In terms of edit controls, the ability to fine tune white balance in terms of color temperature and tint makes it easy to achieve pleasing overall effect.
The dials control all the major exposure controls, namely Tone and Presence.
I feel that the visual approach encourages more experimentation with controls and effects. It is precise, accurate and creative. This means that the editing process is easier, faster and, subjectively, more enjoyable. There are Undo and Redo buttons to roll changes backwards step by step. To reset an image, Fn+Undo does the trick. In addition pressing the color or control dials resets their individual values.
Loupedeck offers the option of opening the local adjustment tools, but once open, the Radial Filter, Gradient Filter, Red Eye Reduction Spot Removal and Brush tools (the latter has a specific button) still require the use of a mouse or the input device.
Other (for me) critical controls have their own dedicated buttons. The include Zoom, which will zoom to the selected level, copy and paste for adding settings to a series of images, a Color/Black and White button and a large dial that straightens images when it is rotated and, when pressed, accesses the crop mask.
I find that I use the HSL panel to edit hue, saturation and luminance a fair bit. Loupedeck has specific dial that affect each color and a series of buttons that control the HSL selection.
The latter is a feature that I find really useful. Visual color editing is incredible powerful.
As mentioned above, Loupedeck offers customization options. I have set them as follows:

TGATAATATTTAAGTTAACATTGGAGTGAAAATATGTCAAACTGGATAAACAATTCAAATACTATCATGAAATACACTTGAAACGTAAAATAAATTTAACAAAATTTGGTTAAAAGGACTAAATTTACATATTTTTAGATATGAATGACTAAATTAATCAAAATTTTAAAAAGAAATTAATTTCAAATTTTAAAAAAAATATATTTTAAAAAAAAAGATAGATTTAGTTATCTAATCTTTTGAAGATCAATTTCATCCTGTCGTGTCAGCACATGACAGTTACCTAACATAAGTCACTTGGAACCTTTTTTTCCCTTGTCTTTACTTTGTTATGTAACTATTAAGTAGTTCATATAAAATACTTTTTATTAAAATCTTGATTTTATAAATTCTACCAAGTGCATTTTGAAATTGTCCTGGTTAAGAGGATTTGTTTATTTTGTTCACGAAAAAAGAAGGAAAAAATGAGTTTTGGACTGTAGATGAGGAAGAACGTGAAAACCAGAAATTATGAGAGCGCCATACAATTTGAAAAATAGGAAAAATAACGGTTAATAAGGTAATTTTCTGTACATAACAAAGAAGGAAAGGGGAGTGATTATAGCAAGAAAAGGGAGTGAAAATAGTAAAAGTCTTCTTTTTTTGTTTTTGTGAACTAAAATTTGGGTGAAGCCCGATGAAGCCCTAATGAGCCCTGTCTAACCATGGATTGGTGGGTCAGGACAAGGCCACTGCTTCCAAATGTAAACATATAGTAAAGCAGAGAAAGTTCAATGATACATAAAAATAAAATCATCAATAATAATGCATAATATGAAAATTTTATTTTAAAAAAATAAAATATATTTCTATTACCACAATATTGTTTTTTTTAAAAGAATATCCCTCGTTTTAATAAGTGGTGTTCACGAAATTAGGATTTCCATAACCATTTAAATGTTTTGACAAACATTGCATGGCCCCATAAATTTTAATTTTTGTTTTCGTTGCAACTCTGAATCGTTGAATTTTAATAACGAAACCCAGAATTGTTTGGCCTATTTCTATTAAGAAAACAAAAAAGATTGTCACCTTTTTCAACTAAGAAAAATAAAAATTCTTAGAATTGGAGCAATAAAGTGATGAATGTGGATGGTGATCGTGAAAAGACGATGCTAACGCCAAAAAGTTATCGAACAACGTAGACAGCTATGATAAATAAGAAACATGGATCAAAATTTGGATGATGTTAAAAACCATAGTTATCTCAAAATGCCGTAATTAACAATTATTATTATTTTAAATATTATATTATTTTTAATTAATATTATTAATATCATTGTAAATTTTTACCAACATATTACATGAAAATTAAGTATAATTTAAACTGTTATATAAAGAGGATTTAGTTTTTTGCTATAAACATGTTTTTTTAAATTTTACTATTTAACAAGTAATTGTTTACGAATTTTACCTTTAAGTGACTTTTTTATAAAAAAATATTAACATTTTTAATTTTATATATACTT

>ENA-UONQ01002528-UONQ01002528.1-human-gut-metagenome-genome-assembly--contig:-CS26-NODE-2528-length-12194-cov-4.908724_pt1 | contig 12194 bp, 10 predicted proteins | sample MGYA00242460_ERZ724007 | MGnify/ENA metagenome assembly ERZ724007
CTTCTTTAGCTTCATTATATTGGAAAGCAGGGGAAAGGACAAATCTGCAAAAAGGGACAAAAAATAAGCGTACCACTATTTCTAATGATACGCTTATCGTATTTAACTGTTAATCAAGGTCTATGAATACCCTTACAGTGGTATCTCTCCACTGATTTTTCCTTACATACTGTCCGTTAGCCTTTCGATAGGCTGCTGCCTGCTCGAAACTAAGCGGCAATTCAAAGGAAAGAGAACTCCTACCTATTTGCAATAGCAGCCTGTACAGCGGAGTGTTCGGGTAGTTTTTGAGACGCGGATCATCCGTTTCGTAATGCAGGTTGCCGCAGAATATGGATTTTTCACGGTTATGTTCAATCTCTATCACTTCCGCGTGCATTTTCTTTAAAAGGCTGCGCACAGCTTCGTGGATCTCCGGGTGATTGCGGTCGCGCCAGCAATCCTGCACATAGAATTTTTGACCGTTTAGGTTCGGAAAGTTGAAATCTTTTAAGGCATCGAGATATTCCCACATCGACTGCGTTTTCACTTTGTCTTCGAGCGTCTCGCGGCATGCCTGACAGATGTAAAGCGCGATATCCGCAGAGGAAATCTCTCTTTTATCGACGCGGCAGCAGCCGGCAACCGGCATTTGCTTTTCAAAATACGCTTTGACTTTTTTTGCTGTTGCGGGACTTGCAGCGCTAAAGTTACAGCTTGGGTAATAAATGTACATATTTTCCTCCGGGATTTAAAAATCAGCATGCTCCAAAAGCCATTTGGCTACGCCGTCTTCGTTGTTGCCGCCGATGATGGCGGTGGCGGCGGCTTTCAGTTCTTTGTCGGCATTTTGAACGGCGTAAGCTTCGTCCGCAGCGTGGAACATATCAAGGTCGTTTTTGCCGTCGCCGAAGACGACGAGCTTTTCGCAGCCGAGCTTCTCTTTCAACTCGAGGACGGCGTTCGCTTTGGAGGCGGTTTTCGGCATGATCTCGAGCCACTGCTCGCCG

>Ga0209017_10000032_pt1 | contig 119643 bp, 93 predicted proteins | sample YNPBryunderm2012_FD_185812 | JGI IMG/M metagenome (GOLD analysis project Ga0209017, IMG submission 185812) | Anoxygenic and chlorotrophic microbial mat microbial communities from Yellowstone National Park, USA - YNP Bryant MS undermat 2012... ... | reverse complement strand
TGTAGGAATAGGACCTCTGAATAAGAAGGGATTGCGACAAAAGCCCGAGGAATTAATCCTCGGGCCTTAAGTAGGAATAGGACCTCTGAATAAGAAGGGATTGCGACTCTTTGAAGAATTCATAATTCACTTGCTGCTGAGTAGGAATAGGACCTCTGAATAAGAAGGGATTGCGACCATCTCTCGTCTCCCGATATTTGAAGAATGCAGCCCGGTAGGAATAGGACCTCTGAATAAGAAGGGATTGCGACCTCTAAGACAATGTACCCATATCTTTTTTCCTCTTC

- C1: Dehaze
- C2: Library/Develop Toggle
- C3: Rotate right
- C1+Fn: Noise Reduction
- C2+Fn: Toggle Spot Removal Tool
- C3+Fn: Cycle Info display
I tend not to use presets a great deal, so the P1-P8 buttons are simply set to their default .
Loupedeck is actively adding new functionality to their software and this includes new customization options. At the time of writing, the current version for Mac is 1.3.0.
It added a specific vignette, the option of configuring the export button, and customizable dial and scroll tuning. In terms of the specific controls, it added the option of adding an image to a quick collection and the combination of Full Screen+Fn hides all panels except right.
I’ve haven’t got there yet, but I do anticipate changing the custom option settings to suit particular tasks or shoots.
I feel that the visual approach encourages more experimentation with controls and effects. It is precise, accurate and creative. This means that the editing process is easier, faster and, subjectively, more enjoyable.
I frequently work in a pretty dark environment, to try and ensure a repeatable color workflow. Loupedeck’s controls do not illuminate, so, especially when learning to navigate the device, I was forced to use more light than I would normally chose to. Staying with color calibration for a moment, in general, monitor calibration is fairly important in ensuring consistency.
It is important to note that for those images that still need to be worked on in Photoshop, Loupedeck does not offer any functionality. Don’t throw away your keyboard and mouse just yet!
Loupedeck both enhances and accelerates the editing process. Whilst it is true to say that workflow varies and the standard control options may not suit everyone, the company are actively updating and enhancing customization options which allows for more flexibility.
Loupedeck is available now and retails for $299/Euro 369. This price point does mean that it will largely appeal to those that spend fairly large amounts of time in Lightroom! For those that process large numbers of images and work to deadlines, Loupedeck is an excellent investment. I have found that the console expedites my image processing workflow, provides improved results (or ones that my clients and I are happier with)
Loupedeck was supplied for the review.
Please click here for Alex Tyrrell’s part 1 of the review.